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An Address to the Rev. Dr. Alison - 39

he, by the Advice of his Council, had forbid their Entrance into that Province. Being thus disappointed, I am under the Necessity of ordering those poor Creatures to return again to this Government, and am heartily disposed to do every Thing in my Power to afford them that Protection and Security which, under their Circumstances, they have an UNDOUBTED RIGHT to expect and claim from us, and shall be glad of your Opinion and Advice in what Manner this can most effectually be done. I have ordered the Secretary to lay before you Governor Colden's Letter, a Copy of the Minutes of the Council Board of New-York on the Occasion, and a Letter I received from General Gage; the latter of which will shew how much we are obliged to the General for the kind Part he has taken in this Matter.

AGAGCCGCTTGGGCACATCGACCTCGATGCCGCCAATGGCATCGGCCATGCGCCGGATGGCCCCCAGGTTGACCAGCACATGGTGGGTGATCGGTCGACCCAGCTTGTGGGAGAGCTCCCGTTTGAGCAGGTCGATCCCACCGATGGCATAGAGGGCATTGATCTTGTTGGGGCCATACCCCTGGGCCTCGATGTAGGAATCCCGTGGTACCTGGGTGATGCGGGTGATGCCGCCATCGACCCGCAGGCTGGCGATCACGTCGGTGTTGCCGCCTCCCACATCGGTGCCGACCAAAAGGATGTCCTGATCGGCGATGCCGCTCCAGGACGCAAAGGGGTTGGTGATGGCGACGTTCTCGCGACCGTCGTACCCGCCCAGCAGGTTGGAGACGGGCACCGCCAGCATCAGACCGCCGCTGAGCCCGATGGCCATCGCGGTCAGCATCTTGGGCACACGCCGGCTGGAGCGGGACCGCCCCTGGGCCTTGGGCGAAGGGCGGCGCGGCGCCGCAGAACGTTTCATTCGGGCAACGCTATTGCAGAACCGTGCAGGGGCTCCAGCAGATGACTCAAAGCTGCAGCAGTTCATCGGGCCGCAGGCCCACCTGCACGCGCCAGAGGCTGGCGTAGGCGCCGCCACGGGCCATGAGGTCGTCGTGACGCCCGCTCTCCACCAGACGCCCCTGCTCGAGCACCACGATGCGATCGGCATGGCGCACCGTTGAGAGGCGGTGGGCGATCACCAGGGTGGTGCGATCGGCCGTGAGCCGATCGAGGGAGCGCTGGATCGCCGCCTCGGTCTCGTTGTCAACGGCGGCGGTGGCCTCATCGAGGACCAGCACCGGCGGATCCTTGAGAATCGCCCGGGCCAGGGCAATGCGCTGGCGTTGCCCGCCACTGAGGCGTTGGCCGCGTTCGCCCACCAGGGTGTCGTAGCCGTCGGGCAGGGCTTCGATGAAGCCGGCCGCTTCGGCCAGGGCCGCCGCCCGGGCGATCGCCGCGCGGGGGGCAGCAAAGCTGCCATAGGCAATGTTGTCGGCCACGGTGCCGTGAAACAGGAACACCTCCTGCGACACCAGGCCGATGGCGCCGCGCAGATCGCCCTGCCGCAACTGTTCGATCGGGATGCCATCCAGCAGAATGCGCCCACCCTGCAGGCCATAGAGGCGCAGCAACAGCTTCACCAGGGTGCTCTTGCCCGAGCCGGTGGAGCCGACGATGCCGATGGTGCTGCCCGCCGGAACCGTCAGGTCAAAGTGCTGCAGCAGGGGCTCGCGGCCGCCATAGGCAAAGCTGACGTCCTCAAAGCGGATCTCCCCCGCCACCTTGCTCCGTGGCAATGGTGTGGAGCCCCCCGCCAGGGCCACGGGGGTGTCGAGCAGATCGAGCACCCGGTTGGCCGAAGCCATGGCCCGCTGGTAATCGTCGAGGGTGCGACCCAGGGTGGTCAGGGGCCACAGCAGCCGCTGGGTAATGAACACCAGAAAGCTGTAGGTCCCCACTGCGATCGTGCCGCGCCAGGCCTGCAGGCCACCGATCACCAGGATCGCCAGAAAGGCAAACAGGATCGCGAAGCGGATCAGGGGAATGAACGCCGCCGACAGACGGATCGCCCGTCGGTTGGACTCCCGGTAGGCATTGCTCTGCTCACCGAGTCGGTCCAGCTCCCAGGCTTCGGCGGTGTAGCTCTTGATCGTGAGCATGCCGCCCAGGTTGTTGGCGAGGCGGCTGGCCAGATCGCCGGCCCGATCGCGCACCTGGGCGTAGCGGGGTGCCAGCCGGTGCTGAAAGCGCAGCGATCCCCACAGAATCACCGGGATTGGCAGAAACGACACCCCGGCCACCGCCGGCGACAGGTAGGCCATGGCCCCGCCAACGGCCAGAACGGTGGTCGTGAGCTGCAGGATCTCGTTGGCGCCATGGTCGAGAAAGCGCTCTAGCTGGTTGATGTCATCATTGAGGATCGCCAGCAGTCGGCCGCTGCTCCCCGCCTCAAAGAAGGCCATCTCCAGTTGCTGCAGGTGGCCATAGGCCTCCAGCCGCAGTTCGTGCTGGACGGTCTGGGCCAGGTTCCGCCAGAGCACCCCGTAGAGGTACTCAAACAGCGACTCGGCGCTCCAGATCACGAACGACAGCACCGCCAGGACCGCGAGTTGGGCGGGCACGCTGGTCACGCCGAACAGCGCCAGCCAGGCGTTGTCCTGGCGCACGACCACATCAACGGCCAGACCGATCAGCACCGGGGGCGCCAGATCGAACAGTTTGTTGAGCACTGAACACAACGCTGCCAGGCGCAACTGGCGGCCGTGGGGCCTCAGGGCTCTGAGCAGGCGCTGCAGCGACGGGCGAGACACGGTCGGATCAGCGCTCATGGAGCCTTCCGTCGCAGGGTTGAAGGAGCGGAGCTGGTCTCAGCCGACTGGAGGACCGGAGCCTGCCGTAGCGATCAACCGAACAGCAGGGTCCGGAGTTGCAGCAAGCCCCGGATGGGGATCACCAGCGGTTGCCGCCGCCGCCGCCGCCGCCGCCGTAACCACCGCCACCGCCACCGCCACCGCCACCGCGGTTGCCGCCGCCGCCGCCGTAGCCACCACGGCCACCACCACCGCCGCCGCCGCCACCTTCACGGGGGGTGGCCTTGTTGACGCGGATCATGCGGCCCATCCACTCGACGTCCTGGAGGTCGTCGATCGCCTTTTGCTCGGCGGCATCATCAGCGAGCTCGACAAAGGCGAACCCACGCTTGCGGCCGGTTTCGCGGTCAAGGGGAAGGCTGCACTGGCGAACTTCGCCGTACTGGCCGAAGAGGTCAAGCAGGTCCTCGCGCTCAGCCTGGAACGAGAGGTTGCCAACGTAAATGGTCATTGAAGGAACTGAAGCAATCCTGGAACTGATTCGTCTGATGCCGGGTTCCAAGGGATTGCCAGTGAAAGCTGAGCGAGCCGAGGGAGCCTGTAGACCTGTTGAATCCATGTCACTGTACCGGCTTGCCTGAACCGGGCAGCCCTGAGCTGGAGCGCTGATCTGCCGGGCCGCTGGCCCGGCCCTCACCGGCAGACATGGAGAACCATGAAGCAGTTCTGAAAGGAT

To which the Assembly answered.

May it please your HONOUR,

WE have taken into our Consideration your Honour's Message of the Sixteenth Instant, with the Letters therein referred to, and are pleased to find the Governor so heartily disposed to afford the Indians he mentions "that Protection and Security which, under their Circumstances, they have an undoubted Right to expect and claim from us." We should be very glad, if it was in our Power, "to point out the Manner in which this can most effectually be done;" but as our "Opinion" must be founded on the Information we have received, we can only mention such Measures as appear to us at present to be most reasonable; submitting our Sentiments to the Judgment your Honour may form from any Intelligence you have since received, or any Circumstances that may hereafter happen.

We observe, with particular Pleasure, "the kind Part General Gage has taken in this Matter,
in protecting these Indians, and directing the Escort, on their Arrival in this City, to receive "such Orders as you shall judge proper to give them."

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